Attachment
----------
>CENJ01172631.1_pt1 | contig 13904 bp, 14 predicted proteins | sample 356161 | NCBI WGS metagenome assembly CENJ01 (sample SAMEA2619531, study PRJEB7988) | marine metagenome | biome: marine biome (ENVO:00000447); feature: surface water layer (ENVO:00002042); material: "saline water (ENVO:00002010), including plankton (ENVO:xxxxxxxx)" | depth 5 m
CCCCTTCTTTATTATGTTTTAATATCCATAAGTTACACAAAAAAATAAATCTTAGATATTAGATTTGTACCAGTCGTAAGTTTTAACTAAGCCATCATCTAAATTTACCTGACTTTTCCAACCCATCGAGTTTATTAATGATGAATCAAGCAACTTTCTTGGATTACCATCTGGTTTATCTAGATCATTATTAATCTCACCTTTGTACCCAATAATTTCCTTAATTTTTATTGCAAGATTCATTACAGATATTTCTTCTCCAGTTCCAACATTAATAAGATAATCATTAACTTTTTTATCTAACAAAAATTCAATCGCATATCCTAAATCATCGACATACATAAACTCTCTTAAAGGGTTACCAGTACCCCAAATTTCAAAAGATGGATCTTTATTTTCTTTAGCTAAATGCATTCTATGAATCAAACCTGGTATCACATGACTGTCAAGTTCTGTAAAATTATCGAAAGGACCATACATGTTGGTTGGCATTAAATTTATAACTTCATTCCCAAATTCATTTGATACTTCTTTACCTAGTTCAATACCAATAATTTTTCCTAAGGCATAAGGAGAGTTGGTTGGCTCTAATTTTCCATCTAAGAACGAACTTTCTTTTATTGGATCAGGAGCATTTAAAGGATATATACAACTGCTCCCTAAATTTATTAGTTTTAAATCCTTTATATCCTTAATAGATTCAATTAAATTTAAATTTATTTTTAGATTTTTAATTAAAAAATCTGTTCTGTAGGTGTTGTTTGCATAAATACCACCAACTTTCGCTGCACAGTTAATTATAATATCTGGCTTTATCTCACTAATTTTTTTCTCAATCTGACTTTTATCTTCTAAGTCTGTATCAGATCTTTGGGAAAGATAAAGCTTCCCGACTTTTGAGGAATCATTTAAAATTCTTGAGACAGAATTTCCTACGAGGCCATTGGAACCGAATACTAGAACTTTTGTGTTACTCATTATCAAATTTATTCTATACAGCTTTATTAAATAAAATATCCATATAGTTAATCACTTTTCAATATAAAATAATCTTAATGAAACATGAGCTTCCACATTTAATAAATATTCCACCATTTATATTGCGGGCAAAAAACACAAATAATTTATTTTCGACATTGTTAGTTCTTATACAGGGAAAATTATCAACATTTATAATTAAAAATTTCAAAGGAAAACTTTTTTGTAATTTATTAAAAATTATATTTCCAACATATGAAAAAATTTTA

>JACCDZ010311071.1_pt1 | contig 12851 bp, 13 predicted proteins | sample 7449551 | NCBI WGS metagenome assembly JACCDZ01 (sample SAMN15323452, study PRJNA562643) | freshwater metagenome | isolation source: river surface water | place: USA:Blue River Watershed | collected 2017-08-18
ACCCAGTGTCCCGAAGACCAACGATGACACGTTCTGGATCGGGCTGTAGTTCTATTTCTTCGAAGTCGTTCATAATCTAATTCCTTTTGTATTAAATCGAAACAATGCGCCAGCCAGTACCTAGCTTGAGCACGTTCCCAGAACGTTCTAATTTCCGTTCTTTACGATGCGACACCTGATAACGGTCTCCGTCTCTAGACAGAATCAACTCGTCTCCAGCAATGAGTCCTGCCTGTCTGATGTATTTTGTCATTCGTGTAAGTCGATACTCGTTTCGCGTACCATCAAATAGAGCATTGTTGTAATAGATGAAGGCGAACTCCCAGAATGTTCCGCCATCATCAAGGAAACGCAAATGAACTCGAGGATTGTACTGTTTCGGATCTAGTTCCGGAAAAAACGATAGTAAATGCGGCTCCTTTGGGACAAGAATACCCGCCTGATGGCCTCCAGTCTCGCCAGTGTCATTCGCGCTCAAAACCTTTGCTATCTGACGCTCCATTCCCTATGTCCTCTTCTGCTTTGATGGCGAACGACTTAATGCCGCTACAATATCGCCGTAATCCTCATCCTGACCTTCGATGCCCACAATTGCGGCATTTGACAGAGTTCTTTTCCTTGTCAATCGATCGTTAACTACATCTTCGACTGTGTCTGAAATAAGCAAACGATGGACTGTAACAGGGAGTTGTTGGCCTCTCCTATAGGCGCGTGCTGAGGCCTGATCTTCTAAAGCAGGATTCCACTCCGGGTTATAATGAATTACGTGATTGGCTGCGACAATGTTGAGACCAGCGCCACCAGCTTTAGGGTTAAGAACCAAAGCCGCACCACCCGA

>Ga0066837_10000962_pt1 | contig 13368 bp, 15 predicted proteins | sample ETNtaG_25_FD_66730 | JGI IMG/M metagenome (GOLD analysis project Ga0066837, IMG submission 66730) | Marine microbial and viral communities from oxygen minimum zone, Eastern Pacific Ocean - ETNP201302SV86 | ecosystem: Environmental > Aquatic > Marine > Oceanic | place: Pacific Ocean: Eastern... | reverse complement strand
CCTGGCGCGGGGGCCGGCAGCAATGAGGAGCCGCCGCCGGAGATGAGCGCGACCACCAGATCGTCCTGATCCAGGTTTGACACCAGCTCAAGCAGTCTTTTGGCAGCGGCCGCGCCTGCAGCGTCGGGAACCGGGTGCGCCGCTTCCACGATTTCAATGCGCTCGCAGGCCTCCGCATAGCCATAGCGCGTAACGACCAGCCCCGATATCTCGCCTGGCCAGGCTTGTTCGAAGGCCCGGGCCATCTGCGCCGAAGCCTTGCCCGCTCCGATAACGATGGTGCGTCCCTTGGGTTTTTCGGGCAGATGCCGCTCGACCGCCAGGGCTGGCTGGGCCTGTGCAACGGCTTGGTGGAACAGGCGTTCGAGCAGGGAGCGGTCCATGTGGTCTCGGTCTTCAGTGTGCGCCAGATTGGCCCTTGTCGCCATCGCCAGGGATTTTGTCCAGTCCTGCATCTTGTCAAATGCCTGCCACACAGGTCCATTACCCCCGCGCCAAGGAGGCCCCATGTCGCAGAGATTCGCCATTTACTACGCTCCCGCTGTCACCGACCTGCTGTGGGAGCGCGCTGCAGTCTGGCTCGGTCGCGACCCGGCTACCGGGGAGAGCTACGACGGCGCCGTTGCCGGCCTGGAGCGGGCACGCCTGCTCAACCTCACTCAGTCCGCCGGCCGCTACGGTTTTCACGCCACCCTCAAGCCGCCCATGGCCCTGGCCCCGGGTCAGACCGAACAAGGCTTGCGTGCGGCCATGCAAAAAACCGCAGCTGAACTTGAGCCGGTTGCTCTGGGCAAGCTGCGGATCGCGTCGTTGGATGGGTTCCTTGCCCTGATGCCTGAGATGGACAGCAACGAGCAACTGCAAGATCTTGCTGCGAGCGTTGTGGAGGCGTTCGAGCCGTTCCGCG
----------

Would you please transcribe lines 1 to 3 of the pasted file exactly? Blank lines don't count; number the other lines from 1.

>CENJ01172631.1_pt1 | contig 13904 bp, 14 predicted proteins | sample 356161 | NCBI WGS metagenome assembly CENJ01 (sample SAMEA2619531, study PRJEB7988) | marine metagenome | biome: marine biome (ENVO:00000447); feature: surface water layer (ENVO:00002042); material: "saline water (ENVO:00002010), including plankton (ENVO:xxxxxxxx)" | depth 5 m
CCCCTTCTTTATTATGTTTTAATATCCATAAGTTACACAAAAAAATAAATCTTAGATATTAGATTTGTACCAGTCGTAAGTTTTAACTAAGCCATCATCTAAATTTACCTGACTTTTCCAACCCATCGAGTTTATTAATGATGAATCAAGCAACTTTCTTGGATTACCATCTGGTTTATCTAGATCATTATTAATCTCACCTTTGTACCCAATAATTTCCTTAATTTTTATTGCAAGATTCATTACAGATATTTCTTCTCCAGTTCCAACATTAATAAGATAATCATTAACTTTTTTATCTAACAAAAATTCAATCGCATATCCTAAATCATCGACATACATAAACTCTCTTAAAGGGTTACCAGTACCCCAAATTTCAAAAGATGGATCTTTATTTTCTTTAGCTAAATGCATTCTATGAATCAAACCTGGTATCACATGACTGTCAAGTTCTGTAAAATTATCGAAAGGACCATACATGTTGGTTGGCATTAAATTTATAACTTCATTCCCAAATTCATTTGATACTTCTTTACCTAGTTCAATACCAATAATTTTTCCTAAGGCATAAGGAGAGTTGGTTGGCTCTAATTTTCCATCTAAGAACGAACTTTCTTTTATTGGATCAGGAGCATTTAAAGGATATATACAACTGCTCCCTAAATTTATTAGTTTTAAATCCTTTATATCCTTAATAGATTCAATTAAATTTAAATTTATTTTTAGATTTTTAATTAAAAAATCTGTTCTGTAGGTGTTGTTTGCATAAATACCACCAACTTTCGCTGCACAGTTAATTATAATATCTGGCTTTATCTCACTAATTTTTTTCTCAATCTGACTTTTATCTTCTAAGTCTGTATCAGATCTTTGGGAAAGATAAAGCTTCCCGACTTTTGAGGAATCATTTAAAATTCTTGAGACAGAATTTCCTACGAGGCCATTGGAACCGAATACTAGAACTTTTGTGTTACTCATTATCAAATTTATTCTATACAGCTTTATTAAATAAAATATCCATATAGTTAATCACTTTTCAATATAAAATAATCTTAATGAAACATGAGCTTCCACATTTAATAAATATTCCACCATTTATATTGCGGGCAAAAAACACAAATAATTTATTTTCGACATTGTTAGTTCTTATACAGGGAAAATTATCAACATTTATAATTAAAAATTTCAAAGGAAAACTTTTTTGTAATTTATTAAAAATTATATTTCCAACATATGAAAAAATTTTA

>JACCDZ010311071.1_pt1 | contig 12851 bp, 13 predicted proteins | sample 7449551 | NCBI WGS metagenome assembly JACCDZ01 (sample SAMN15323452, study PRJNA562643) | freshwater metagenome | isolation source: river surface water | place: USA:Blue River Watershed | collected 2017-08-18